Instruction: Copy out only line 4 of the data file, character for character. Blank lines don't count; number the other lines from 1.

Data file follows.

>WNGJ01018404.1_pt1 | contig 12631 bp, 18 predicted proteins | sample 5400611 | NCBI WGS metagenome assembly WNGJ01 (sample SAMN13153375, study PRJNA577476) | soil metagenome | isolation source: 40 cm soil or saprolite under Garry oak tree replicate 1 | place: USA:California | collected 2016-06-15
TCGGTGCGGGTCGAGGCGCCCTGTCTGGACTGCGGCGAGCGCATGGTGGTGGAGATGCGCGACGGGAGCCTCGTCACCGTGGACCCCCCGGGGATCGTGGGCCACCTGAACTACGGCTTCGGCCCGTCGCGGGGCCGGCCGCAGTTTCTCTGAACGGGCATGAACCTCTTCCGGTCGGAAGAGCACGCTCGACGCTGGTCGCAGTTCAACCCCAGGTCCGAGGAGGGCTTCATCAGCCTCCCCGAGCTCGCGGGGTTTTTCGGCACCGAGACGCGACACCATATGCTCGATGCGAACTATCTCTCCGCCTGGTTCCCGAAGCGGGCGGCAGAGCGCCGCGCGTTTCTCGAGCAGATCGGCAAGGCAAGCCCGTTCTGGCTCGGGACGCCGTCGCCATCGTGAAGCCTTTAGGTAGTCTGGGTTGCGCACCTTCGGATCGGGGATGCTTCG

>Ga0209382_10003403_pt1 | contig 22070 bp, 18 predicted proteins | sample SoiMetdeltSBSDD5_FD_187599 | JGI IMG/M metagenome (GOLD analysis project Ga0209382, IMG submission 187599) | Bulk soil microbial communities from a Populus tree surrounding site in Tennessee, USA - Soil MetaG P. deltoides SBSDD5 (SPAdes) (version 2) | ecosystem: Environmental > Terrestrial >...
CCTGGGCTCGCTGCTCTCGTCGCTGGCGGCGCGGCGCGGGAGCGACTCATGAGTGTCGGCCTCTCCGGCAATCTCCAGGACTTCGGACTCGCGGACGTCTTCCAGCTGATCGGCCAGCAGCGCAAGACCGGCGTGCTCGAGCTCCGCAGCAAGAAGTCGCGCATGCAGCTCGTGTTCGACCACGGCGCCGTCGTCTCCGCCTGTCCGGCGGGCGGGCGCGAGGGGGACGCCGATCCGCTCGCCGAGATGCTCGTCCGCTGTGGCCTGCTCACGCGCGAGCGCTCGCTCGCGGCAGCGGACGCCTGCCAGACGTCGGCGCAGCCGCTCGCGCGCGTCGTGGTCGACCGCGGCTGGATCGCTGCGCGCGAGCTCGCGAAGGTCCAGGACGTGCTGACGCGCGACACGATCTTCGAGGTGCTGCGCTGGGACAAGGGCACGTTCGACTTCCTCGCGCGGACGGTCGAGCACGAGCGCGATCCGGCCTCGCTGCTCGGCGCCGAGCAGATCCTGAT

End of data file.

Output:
CCTGGGCTCGCTGCTCTCGTCGCTGGCGGCGCGGCGCGGGAGCGACTCATGAGTGTCGGCCTCTCCGGCAATCTCCAGGACTTCGGACTCGCGGACGTCTTCCAGCTGATCGGCCAGCAGCGCAAGACCGGCGTGCTCGAGCTCCGCAGCAAGAAGTCGCGCATGCAGCTCGTGTTCGACCACGGCGCCGTCGTCTCCGCCTGTCCGGCGGGCGGGCGCGAGGGGGACGCCGATCCGCTCGCCGAGATGCTCGTCCGCTGTGGCCTGCTCACGCGCGAGCGCTCGCTCGCGGCAGCGGACGCCTGCCAGACGTCGGCGCAGCCGCTCGCGCGCGTCGTGGTCGACCGCGGCTGGATCGCTGCGCGCGAGCTCGCGAAGGTCCAGGACGTGCTGACGCGCGACACGATCTTCGAGGTGCTGCGCTGGGACAAGGGCACGTTCGACTTCCTCGCGCGGACGGTCGAGCACGAGCGCGATCCGGCCTCGCTGCTCGGCGCCGAGCAGATCCTGAT